Insight 

Canoeing is a way to sit still and pay attention.

HomeCanoeingConsultingPhotographyDharma Talks

 

 

Canoe Trips

Boundary Waters:

Boundary Waters Campsites

Bois Brule River

Flambeau River

Kickapoo and Mecan Rivers

Sylvania Wilderness

Wisconsin's Flowages

Wolf and Peshtigo Rivers

 

Boats & Gear

Boundary Waters Gear List

Bell Wildfire (Royalex)

Blackhawk Ariel

Mad River Independence (sold)

Wenonah Prism (sold)
-cane seat installation
-thwart replacement

Custom portage pads

Seat-mounted portage yoke

Outside canoe shelter

Inside canoe storage

Knots

spacer

BWCA - September 6-20, 2011

Page 8: The Pagami Creek Fire

 

This map shows the extent of the fire on a near-daily basis from August 31 to September 16. I've marked it up to show my route through the burned area and the location of the Lake One Entry Point. This image is from the Inciweb site, which indicates a total burned area of 92, 682 acres (145 square miles). The greatest number of personnel on duty at any one time was about 850, and as of Oct. 22, 2011 the cost to contain the fire was $22.3 million.

 

This image, from NASA, shows the fire's burn scar on October 11.

 

Many thanks to PJ Sikorsky for sharing the following photos which were taken from the landing at Kawishiwi Lake [EP37] on September 12, 2011. They are used here with permission. PJ also shared some trip notes with me:

"Just a couple notes about our trip. We were originally planning on entering the BWCAW at Lake One, but the entry point was closed due to the fire, and the Forest Service suggested Kawishiwi Lake as a safe alternative. We put in (there were nine of us in four canoes) at about 11:30 AM under blue skies with a slight breeze out of the NW. The smoke cloud was barely visible on the far northwestern horizon. We paddled from Kawishiwi Lake up a small creek into Square Lake, and while we were paddling the wind was building continuously. By the time we got to Square Lake there were white caps on the lake, which was pretty amazing because it is a very small lake. Shortly after entering Square Lake one of the canoes in our group was blown onto some rocks and capsized. Fortunately, the water was shallow and the day was still warm so we were able to get everybody out of the water and dried off.

"While were waiting on shore we could see the smoke cloud getting closer. We made the decision to return to Kawishiwi Lake rather than proceed on the route we had planned. It continued to get darker and darker as we returned to Kawishiwi. Ash started to fall, the air got very smoky, there were periods of eerie calm, and then huge gust of winds as we were paddling back through the small creek. When we got to Kawishiwi Lake a Forest Service plane buzzed us, which we took to mean that we should return to the landing. When we arrived there were the Forest Service and MDNR officers shown in one of the photos telling us the area were in was closed and they were going in to see if they could find others to escort out. We had seen some campers on Square Lake and talked with them; they were planning on staying put, and I presume they changed their minds and left. The [following] photos were taken at about 3:30 PM from the landing at Kawishiwi Lake.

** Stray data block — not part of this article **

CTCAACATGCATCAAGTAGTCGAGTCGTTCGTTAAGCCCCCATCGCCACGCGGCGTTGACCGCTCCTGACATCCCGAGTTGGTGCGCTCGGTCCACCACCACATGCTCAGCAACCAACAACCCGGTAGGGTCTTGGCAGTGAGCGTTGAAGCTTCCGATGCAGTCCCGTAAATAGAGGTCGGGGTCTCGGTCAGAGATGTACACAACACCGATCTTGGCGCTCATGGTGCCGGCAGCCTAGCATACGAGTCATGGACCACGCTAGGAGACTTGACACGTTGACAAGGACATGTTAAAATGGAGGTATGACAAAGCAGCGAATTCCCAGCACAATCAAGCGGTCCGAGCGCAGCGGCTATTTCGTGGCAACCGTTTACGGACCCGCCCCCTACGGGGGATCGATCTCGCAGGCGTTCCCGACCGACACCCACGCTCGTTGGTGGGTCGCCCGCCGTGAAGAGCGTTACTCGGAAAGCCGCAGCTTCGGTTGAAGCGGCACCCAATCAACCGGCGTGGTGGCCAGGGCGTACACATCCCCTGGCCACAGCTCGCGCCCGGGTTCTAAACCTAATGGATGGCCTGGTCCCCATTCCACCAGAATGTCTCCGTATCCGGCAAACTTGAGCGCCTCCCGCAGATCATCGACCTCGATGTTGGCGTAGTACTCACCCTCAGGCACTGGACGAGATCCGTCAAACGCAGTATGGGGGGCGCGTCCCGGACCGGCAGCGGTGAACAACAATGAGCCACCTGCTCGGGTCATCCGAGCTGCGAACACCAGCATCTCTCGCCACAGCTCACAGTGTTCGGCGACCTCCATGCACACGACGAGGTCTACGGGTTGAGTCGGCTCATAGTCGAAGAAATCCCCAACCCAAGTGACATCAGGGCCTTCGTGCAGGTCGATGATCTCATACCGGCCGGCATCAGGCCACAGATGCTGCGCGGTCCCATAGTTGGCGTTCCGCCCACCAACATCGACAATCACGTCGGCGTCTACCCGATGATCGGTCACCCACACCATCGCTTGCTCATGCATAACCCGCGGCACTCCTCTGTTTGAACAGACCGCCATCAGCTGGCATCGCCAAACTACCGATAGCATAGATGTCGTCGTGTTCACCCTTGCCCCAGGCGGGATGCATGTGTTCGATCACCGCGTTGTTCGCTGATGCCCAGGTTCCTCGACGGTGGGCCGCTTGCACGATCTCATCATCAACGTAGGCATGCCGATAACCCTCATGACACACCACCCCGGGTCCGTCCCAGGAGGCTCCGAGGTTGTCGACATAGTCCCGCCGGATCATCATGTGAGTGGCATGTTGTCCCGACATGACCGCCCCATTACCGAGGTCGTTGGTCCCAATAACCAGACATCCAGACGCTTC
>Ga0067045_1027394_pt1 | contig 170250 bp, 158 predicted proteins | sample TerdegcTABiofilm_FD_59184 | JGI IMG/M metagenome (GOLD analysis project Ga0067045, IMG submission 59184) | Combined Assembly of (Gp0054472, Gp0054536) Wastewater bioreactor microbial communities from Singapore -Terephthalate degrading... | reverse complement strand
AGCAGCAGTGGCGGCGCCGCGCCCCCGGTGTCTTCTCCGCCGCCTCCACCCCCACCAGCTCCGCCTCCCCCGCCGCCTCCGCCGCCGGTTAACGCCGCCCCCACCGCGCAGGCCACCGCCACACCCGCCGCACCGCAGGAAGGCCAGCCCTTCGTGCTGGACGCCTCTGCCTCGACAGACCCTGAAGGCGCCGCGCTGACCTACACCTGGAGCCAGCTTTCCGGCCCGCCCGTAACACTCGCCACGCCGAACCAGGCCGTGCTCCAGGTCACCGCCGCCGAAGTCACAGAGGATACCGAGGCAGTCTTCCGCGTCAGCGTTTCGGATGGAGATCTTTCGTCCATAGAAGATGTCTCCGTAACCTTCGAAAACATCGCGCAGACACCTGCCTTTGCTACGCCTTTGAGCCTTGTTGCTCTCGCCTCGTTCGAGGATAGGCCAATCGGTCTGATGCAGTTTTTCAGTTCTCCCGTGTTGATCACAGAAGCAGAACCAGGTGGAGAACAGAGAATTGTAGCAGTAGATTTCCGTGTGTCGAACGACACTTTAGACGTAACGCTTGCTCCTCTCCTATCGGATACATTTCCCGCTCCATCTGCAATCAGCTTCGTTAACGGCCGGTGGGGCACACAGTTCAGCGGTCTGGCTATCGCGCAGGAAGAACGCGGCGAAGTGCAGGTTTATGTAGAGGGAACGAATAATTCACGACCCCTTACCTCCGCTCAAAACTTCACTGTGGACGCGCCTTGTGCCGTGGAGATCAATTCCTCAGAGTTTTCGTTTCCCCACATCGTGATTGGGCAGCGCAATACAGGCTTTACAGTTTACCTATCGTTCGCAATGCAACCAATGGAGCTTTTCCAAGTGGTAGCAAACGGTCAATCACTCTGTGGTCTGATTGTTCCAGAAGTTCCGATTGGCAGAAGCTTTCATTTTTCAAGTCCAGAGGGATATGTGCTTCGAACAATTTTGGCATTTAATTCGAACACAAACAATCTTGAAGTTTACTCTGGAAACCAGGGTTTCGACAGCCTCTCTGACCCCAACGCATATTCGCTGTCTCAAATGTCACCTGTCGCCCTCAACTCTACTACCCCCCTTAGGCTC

"According to the September 13 Duluth News, a couple on Kawasachong Lake had to seek refuge in the water as the fire burned over their campsite at 4:00 PM.  We were planning on portaging into Kawasachong from Square Lake before the one canoe capsized. Had it not been for that we may have been on the portage when the fire went through - not a pleasant thought."

- PJ Sikorsky

 

Here a US Forest Service Officer and MN DNR Officer enter Lake Kawashiwi to help paddlers exit:

 

I estimate the trees at the bottom left of this picture at about 100 feet tall. That would make the flames at least 1,500 feet high - over one-quarter mile.

 

Previous

Back to top

 


Comments and suggestions welcome. Feel free to e-mail me.
Last updated December 27, 2011
Brought to you by Codabone Productions ©2009
codabone